So A.J. Burnett decided to play closer to home, and opted to sign with the Yankees instead of the Braves. Good for the Braves.
ESPN.com reported the Yankees’ offer to Burnett was worth $82.5 million. The Braves’ offer was believed to be worth $80 million, after the Braves increased an initial four-year, $64 million offer by turning a fifth-year option into a guarantee.
Burnett, who will be 32 in January, struggled with injuries throughout his career before having his best season for the Blue Jays. He never had more than 12 wins before 2008.
I can understand there is a shortage of good arms, but I think it would have been a poor move to give Burnett such a huge contract. It may turn out that Burnett is worth every penny, but I like where a writer from the Boston Herald (right, no bias here) takes this one.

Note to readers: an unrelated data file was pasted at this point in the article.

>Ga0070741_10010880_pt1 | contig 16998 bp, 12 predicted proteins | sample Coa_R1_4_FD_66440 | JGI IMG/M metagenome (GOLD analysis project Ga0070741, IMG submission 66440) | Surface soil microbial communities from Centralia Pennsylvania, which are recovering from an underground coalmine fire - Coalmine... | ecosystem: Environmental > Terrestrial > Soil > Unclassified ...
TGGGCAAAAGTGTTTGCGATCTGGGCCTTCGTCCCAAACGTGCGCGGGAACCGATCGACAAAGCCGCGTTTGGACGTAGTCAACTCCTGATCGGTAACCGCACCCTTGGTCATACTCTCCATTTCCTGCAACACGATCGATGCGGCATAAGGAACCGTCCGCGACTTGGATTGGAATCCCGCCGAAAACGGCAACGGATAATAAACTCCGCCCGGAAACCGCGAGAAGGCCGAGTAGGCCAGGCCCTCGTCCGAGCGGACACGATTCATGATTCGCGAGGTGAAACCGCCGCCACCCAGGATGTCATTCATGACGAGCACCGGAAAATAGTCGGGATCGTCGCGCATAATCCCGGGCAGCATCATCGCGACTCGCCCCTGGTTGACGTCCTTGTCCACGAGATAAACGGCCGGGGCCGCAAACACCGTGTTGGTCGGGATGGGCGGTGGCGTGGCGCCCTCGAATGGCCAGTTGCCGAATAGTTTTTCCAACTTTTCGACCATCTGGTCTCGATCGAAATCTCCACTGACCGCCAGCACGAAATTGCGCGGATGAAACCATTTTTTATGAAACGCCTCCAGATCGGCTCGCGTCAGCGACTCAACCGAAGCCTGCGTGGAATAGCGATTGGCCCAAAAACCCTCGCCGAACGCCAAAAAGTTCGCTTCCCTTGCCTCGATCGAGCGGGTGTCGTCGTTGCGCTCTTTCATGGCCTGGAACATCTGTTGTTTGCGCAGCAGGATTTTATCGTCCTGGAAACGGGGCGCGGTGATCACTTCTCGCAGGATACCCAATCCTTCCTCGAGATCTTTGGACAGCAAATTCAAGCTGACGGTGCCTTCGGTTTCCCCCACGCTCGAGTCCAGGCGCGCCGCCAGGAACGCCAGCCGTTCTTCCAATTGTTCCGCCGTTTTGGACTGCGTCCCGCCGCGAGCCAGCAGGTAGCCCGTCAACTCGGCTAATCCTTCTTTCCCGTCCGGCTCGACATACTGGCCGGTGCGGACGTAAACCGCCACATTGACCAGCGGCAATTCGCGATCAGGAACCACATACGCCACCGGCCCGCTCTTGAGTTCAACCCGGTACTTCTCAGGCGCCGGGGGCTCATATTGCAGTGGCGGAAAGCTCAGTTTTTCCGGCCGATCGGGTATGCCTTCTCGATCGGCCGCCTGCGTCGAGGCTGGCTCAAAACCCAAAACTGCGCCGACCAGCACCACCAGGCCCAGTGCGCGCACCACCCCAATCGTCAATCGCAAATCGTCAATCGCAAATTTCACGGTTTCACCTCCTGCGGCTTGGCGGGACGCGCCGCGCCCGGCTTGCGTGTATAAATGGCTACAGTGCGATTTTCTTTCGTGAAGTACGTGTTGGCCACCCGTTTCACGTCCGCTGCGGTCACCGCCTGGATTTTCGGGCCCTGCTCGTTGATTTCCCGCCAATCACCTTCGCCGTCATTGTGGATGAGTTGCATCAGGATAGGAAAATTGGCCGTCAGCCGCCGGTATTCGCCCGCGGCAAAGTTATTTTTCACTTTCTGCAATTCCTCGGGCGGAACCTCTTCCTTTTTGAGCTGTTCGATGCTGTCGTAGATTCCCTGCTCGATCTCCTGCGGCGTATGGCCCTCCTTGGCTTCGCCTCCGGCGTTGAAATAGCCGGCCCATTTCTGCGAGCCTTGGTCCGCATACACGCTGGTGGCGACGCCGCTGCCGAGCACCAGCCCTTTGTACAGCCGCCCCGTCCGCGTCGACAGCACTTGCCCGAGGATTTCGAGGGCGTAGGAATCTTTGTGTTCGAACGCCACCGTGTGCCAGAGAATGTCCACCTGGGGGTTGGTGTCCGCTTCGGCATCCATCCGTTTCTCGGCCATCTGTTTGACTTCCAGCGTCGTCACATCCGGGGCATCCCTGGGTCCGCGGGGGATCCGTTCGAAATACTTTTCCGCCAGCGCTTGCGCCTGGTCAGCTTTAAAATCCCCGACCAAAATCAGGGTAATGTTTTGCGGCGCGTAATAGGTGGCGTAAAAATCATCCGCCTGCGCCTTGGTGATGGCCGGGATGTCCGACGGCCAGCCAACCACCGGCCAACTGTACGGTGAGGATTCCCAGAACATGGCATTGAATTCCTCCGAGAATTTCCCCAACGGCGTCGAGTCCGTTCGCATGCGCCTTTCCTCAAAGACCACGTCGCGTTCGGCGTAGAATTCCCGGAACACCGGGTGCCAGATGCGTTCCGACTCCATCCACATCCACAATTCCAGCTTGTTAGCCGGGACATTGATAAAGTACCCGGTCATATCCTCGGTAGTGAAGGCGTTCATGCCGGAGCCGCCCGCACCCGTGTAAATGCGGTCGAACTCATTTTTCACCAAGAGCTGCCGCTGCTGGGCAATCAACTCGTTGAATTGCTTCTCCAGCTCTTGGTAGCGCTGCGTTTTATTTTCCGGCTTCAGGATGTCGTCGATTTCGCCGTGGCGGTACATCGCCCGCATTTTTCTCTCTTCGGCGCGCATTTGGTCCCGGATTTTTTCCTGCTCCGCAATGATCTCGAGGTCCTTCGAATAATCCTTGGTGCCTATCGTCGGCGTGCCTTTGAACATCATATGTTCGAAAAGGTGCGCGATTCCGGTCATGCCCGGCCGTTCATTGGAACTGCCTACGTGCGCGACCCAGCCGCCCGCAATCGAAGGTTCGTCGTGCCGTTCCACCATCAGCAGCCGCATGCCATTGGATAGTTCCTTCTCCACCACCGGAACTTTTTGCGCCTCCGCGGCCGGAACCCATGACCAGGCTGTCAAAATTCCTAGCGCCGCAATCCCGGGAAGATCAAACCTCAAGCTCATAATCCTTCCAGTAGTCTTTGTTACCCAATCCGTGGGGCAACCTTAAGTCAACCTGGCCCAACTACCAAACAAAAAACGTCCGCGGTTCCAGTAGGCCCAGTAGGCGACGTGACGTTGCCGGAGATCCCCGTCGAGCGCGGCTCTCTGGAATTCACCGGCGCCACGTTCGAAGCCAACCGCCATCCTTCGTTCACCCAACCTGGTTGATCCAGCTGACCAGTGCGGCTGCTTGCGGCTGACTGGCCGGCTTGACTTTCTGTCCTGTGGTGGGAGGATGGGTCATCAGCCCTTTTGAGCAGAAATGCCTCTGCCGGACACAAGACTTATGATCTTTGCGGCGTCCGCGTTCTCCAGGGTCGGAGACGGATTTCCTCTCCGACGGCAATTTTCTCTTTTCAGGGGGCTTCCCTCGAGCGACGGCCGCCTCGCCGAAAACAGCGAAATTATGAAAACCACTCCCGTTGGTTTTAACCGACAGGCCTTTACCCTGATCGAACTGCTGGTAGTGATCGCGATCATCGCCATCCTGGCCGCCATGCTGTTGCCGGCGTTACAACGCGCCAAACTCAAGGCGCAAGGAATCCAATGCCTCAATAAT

The Yankees have committed five years, with an average annual value (AAV) of $16.5 million to a pitcher who has won more than 12 games exactly once in his major league career. That’s a curiously modest track record for someone with Burnett’s stuff.
But there are times – too many times – when Burnett looks like a classic underachiever. Despite the quality of stuff, he’s a mere 11 games over .500 in his 10-year career. And durability is hardly his calling card, topping 200 innings only three times.
So the premise here is that Burnett has great stuff, is frequently injured, and only pitches big in contract years. Sounds like a perfect fit for the Yankees.
Now maybe the Braves will focus on trying to shore up the farm, and only signing (or trading for) a value pitcher instead of going after an overvalued big name pitcher.